HOTEL ACCOMMODATION IN LAUNCESTON.
Launceston has long been favorably known for the good character of its hotels, and we believe it was or is in advance of the southern capital. Placed as this town is with regard to the other colonies, it is important that it should always be able to offer to travellers and strangers the comforts and conveniences which every Englishman expects to find in his hotel. We have therefore great pleasure in noticing the improvements which have within a recent period been effected by the enterprise of the proprietors of the leading hotels in Launceston.
First in order of time as well as in reputation we have the Launceston Hotel, where, on the site of one of our Tasmanian antiquities the old “Launceston” a commodious and elegant building was erected between two and three years ago by the present proprietor, Mr. William Carpenter. This building was at once a credit to the proprietor, the architect, and the town. The front in Brisbane street was the first innovation here on tile prevailing style of hotel architecture, and in the internal arrangement of the building convenience and comfort were specially provided for. The centre of the ground floor consists of a public room, 21 feet by 1f feet; the left wing includes a suite of elegantly furnished rooms, securing privacy and convenience; the bar being in the right wing ‘of the building. The upper floor consists of bed-rooms and parlors most conveniently arranged for the accommodation of families and others visitors; and having in front an airy balcony. The billiard-room adjoins the building at the back, and the stables are entered from St John-street. The reputation of this establishment for respectability has been well sustained, and its commanding position and influential country support give it a prominent place amongst the hotels of the colony.
On the same side of Brisbane-street, we have next to notice the “Club Hotel,” an establishment which in the extent of its accommodation is superior to any hotel in the town. To say that sixty beds could be made up at the Club would not convey a true idea of its resources in the way of rooms, for it is in many respects peculiarly fitted for the reception of families and individuals from the other colonies intending to make a prolonged stay in the town. Besides the public rooms, there are several suites of private apartments, conveniently arranged and handsomely furnished, together with dining hall, billiard room, &c. The proprietor has just laid out in re-decorations and furniture a very large sum indeed, the extent of the alterations are more considerable than we had heard they were to be. Altogether, this hotel from its locality–quiet without being remote from business places–ought to command attention as an admirable temporary residence for visitors whether in pursuit of health, pleasure, or business. The hotel is under the management of Mr. Charles Phillipe Fassert, who has had great experience as hotel proprietor and restaurateur on the continent of Europe and in the United States; and he is determined to spare no pains to make his establishment popular. The culinary department, which is to be a prominent one in this hotel, is under Mr. Fassert’s own superintendence and his testimonials afford a guarantee that everything will be well done in this respect. There is excellent stabling and carriage accommodation at this establishment and if as is reported a second line of coaches to Hobart Town should be started, the Club will probably be the starting-place.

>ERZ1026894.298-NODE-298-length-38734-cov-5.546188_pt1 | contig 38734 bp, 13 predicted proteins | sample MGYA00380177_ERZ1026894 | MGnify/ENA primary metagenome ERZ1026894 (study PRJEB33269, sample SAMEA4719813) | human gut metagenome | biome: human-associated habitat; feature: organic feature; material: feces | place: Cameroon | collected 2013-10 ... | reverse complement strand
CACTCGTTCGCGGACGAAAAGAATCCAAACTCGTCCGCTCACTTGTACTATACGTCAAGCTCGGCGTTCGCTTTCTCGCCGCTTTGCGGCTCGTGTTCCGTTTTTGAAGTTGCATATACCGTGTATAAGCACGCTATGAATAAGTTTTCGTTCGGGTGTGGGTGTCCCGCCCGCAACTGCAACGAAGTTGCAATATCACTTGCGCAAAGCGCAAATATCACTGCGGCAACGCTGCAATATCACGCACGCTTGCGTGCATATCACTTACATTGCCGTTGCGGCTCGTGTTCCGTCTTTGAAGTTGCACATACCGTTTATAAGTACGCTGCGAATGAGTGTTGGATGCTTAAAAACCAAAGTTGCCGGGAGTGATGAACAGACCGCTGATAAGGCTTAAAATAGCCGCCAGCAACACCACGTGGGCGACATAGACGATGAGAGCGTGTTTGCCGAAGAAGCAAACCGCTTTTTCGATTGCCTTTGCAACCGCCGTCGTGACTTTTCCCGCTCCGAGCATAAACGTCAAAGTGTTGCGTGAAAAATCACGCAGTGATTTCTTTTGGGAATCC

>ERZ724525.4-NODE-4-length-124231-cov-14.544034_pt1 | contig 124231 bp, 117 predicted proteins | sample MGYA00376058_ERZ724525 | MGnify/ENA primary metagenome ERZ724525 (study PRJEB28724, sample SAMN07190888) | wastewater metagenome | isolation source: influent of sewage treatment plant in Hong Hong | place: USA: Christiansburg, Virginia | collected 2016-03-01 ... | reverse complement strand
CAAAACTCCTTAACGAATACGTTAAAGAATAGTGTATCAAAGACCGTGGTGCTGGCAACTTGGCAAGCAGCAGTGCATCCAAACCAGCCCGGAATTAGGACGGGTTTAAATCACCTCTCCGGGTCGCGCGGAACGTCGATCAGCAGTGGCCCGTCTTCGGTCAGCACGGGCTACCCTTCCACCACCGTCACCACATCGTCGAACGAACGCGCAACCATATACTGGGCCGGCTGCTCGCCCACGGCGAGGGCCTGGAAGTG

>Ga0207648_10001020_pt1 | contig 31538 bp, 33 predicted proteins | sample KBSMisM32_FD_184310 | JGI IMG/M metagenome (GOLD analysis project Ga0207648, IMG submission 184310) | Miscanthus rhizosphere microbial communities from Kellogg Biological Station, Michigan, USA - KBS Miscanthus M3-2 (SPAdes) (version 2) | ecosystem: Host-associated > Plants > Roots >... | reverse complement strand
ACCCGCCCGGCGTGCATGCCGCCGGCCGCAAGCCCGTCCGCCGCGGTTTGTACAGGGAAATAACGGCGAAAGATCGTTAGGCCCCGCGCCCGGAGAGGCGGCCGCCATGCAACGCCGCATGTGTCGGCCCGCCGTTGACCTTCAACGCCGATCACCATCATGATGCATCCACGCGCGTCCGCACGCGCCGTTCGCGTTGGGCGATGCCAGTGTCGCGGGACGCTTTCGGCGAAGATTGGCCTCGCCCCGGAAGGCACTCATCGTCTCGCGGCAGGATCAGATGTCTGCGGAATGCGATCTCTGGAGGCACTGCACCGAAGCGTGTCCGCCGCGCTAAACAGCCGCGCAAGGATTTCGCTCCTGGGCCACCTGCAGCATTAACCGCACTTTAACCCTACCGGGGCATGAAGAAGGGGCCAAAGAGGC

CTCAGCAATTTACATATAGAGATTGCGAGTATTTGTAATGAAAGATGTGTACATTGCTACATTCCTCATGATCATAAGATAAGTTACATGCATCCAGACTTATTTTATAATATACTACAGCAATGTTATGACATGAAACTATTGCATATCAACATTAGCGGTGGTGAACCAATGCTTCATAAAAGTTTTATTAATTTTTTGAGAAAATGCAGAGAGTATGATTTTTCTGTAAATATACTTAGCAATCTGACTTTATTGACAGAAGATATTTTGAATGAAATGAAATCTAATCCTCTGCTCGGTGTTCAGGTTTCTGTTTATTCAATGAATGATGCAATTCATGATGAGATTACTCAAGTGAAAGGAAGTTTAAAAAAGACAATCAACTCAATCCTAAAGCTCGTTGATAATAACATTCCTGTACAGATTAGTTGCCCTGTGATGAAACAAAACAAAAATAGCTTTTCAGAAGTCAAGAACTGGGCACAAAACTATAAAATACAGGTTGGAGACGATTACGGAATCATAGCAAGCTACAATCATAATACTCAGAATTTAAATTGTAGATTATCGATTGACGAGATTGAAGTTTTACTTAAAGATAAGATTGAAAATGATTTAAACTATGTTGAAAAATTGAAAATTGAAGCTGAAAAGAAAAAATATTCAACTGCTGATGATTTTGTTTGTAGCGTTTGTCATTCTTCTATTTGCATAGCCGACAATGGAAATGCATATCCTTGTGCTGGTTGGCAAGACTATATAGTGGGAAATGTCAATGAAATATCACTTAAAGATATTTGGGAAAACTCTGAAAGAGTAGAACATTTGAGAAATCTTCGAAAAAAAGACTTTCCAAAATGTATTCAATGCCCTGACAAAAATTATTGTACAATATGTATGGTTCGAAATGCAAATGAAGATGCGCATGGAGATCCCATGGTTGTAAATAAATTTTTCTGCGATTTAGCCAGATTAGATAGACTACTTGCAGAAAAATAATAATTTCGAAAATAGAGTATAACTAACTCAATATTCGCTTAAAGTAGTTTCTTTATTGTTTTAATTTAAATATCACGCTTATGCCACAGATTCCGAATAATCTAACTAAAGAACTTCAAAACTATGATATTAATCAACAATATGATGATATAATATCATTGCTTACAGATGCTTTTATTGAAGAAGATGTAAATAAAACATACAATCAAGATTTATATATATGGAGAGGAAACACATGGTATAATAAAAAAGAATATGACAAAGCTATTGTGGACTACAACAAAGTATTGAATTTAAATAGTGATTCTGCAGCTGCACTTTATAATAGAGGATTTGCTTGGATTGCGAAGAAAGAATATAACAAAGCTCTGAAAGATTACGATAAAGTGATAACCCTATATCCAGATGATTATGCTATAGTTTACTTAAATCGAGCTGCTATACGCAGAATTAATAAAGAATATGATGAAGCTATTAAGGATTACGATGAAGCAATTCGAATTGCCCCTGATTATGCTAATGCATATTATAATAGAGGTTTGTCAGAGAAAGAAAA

Speaking of the “Club Hotel” we are reminded that a new one, “The Criterion,” under the management of Mrs. Clyne, has been established. The building near the angle of St. John and Patterson-streets has been by extensive alterations and additions expanded into a large establishment which, from its admirable position near the public buildings, the new People’s Hall, the banks, and the wharf, is sure of a growing and profitable trade ; in addition to the support of the country people, for whose convenience stabling has been secured opposite the Patterson-street entrance to the hotel.
The recent extensive additions to the “Brisbane Hotel,” Brisbane-street, form the last of the improvements to which we are referring. It is due to the conductor of this hotel to say that under his management he long since effected a radical and necessary change in the character of the house and now the recent additions to the accommodation entitle it to rank with the best hotels in town. Finding the house as it was originally inadequate to meet the requirements of a class of customers from the country and the adjoining colonies for whose patronage Air. Simmons was indebted to the improved style of management and accommodation, and having been applied to by several gentlemen desirous of securing a place at which an association formed on the club system could meet the proprietor has just completed the following additions to the house–a large billiard room 32 x 23 feet, a refreshment room and a club room connected with each other on the ground floor, and having over them nine additional bedrooms, with private parlours, bath rooms, &e. The lower rooms are lofty and well-proportioned, whilst in the sleeping apartments more care than usual has been taken with the ventilation, a matter too often overlooked. The rooms on the ground floor are to be occupied by the club now being formed; one room being devoted to billiards, one to refreshment, and the third, which is handsomely furnished, to the general purposes of the club. The improvements effected in the stabling of the “Brisbane” have been referred to on a former occasion.
Examiner, 25 February 1860